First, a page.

The big question
Is the angling industry doing enough to make anglers aware of the safety issues when using the various lead clips and helicopter set-ups of today?
Kevin Nash (Nash Tackle MD)
“As an individual, I think I can say with conviction that I have done more than my share in developing and promoting safe rigs. Indeed, the whole lead discharge thing, and other developments aimed at landing carp efficiently by reducing the number of potential snag-ups or cut lines, are down to me. I still champion safe tackle awareness wherever I can. I covered the subject extensively in my book, Memoirs of a Carp Fisher – The Demon Eye. This passion and consciousness is ingrained and reflected through Nash Tackle, and so other companies have followed us, if for no other reason than we produce commercially successful products. Conversely, in their efforts to get around our patents, make a product look different, or simply because of their lack of understanding, there are more than a few examples of where carp safety has actually taken a step backwards.”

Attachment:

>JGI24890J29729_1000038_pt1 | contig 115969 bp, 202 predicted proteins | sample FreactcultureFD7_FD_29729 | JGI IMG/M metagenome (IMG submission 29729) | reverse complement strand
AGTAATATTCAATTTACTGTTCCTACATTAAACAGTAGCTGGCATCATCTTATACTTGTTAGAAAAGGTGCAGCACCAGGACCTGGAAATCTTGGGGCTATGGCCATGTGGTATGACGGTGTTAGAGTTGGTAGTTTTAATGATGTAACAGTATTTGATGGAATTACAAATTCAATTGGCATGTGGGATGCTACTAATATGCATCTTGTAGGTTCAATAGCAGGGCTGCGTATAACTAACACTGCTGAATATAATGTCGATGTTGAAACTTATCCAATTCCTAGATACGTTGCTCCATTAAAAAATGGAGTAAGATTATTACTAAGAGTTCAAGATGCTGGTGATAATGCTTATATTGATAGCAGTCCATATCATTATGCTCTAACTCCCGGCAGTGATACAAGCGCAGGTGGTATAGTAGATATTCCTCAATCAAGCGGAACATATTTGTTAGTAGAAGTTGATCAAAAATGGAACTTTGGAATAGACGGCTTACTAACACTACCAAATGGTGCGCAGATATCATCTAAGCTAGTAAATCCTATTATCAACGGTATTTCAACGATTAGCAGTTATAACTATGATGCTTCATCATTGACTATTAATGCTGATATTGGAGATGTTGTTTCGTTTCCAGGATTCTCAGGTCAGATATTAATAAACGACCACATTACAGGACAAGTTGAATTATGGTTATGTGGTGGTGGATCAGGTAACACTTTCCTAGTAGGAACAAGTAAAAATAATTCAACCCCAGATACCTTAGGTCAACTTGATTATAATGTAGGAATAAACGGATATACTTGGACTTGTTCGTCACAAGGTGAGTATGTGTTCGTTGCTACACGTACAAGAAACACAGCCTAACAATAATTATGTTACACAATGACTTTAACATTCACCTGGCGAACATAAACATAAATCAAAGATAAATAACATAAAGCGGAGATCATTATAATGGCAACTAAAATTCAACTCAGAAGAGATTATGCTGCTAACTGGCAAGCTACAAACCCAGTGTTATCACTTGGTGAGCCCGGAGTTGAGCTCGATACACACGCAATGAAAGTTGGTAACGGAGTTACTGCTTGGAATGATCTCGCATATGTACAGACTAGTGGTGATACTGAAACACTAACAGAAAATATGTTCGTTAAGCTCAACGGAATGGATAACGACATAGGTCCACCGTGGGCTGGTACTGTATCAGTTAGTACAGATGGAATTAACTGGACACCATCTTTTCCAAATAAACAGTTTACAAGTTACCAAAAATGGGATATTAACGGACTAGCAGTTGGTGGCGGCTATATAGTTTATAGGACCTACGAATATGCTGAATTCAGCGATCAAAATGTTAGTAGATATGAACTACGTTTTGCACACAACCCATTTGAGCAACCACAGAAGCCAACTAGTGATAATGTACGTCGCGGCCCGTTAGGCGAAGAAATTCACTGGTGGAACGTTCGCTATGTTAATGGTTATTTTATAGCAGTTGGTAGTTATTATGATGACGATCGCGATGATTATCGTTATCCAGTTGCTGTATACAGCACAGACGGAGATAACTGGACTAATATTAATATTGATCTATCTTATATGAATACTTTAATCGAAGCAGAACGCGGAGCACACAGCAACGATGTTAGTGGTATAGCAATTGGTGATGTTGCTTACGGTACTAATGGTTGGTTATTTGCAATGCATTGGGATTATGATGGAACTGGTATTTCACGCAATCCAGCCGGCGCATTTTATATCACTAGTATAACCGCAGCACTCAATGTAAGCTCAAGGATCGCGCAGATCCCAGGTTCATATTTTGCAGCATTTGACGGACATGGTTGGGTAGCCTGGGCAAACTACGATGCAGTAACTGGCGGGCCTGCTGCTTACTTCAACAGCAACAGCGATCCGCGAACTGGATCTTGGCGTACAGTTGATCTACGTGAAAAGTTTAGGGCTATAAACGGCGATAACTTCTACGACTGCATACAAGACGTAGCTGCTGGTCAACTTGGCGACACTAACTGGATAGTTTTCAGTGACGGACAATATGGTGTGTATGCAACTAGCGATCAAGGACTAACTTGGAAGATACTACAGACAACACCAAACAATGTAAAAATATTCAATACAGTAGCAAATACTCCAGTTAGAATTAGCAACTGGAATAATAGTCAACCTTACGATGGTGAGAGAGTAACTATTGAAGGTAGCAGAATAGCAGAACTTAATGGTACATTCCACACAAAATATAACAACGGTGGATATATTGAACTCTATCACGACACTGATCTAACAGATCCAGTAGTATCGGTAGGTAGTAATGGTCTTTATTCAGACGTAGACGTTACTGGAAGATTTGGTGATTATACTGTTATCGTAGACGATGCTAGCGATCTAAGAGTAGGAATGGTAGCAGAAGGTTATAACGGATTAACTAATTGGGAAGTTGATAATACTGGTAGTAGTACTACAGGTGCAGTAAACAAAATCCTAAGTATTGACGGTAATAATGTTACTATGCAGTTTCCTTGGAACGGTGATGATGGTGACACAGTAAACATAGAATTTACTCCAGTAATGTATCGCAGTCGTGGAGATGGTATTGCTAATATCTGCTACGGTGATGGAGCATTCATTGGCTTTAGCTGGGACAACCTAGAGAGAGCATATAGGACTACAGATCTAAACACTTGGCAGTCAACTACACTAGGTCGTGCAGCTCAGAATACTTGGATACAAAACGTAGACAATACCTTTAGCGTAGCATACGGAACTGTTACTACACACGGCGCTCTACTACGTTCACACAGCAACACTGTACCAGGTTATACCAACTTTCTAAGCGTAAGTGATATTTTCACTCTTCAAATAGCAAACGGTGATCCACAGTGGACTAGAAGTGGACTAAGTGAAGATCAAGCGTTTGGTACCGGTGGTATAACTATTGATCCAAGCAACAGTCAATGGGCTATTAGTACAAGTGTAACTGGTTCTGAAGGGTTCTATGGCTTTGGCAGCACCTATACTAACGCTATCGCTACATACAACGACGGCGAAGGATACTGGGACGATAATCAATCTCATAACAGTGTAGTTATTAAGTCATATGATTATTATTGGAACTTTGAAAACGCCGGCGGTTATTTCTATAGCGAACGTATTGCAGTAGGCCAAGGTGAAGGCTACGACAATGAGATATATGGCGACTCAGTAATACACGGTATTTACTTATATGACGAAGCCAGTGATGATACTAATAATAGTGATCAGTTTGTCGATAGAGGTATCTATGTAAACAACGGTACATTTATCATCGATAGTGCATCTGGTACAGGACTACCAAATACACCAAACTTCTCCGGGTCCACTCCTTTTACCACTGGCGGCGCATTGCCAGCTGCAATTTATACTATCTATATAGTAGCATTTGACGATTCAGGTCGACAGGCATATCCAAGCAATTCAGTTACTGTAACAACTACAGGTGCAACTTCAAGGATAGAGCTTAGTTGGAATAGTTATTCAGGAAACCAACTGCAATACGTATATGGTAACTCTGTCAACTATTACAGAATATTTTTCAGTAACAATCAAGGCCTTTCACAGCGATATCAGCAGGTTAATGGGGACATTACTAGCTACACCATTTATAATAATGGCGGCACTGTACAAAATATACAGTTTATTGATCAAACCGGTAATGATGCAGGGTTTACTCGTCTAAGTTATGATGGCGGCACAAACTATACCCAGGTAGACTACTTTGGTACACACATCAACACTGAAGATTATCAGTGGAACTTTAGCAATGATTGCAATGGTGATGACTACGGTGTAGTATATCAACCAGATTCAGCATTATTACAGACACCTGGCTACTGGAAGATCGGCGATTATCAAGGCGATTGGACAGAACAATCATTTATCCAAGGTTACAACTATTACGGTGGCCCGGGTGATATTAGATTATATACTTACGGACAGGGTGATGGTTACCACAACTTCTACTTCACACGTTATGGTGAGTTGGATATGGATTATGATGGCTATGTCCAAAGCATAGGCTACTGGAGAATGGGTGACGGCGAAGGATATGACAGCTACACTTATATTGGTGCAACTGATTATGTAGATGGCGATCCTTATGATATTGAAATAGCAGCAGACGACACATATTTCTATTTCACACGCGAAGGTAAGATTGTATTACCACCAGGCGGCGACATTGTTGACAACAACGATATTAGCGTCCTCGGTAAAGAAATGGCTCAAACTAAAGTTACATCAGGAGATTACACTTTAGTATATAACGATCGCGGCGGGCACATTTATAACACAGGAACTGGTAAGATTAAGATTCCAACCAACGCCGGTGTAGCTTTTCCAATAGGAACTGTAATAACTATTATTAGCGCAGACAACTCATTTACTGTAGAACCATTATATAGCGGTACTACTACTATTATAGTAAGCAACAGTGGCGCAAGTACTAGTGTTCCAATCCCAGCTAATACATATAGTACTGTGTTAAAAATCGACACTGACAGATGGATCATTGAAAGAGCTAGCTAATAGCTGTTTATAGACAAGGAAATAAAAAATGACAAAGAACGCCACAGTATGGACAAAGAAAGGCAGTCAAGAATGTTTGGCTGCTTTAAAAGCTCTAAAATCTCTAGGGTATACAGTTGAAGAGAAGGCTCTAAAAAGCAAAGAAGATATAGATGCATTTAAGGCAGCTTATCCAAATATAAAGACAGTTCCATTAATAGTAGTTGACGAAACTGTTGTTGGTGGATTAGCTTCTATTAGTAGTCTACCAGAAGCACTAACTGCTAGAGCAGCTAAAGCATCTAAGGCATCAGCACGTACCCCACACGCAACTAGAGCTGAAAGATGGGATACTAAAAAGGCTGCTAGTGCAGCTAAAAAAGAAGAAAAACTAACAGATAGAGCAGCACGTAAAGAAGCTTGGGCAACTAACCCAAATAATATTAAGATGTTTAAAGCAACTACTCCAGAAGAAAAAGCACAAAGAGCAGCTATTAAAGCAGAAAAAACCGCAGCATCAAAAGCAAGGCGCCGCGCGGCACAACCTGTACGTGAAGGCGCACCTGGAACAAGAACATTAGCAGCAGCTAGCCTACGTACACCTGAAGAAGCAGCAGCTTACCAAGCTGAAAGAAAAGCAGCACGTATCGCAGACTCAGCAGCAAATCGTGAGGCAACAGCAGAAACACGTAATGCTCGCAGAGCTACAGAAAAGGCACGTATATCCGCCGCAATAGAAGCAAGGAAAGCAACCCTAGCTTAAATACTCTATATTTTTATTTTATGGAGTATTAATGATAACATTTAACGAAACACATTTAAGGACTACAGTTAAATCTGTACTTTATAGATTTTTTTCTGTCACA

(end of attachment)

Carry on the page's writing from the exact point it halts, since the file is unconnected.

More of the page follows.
Leon Bartropp (Respected carp angler)
“A difficult question to answer this one as any piece of end tackle in the wrong hands has potential safety issues. The real problem is, a lot of companies produce a piece of equipment, then they test it, all is okay, so they bring it out only to find that in the wrong hands it can be an issue. But, because of the costs involved, they keep producing it, which is wrong in my mind. Some companies take a long time to test everything properly, like clips and helicopter systems that eject the lead or hooklink, where others cut corners. So to answer your question, some do, some don’t, it’s only by using the said items that you will find out for yourself which ones have put the products through their paces, but by then the companies have made their cash and are working on the next batch of products.”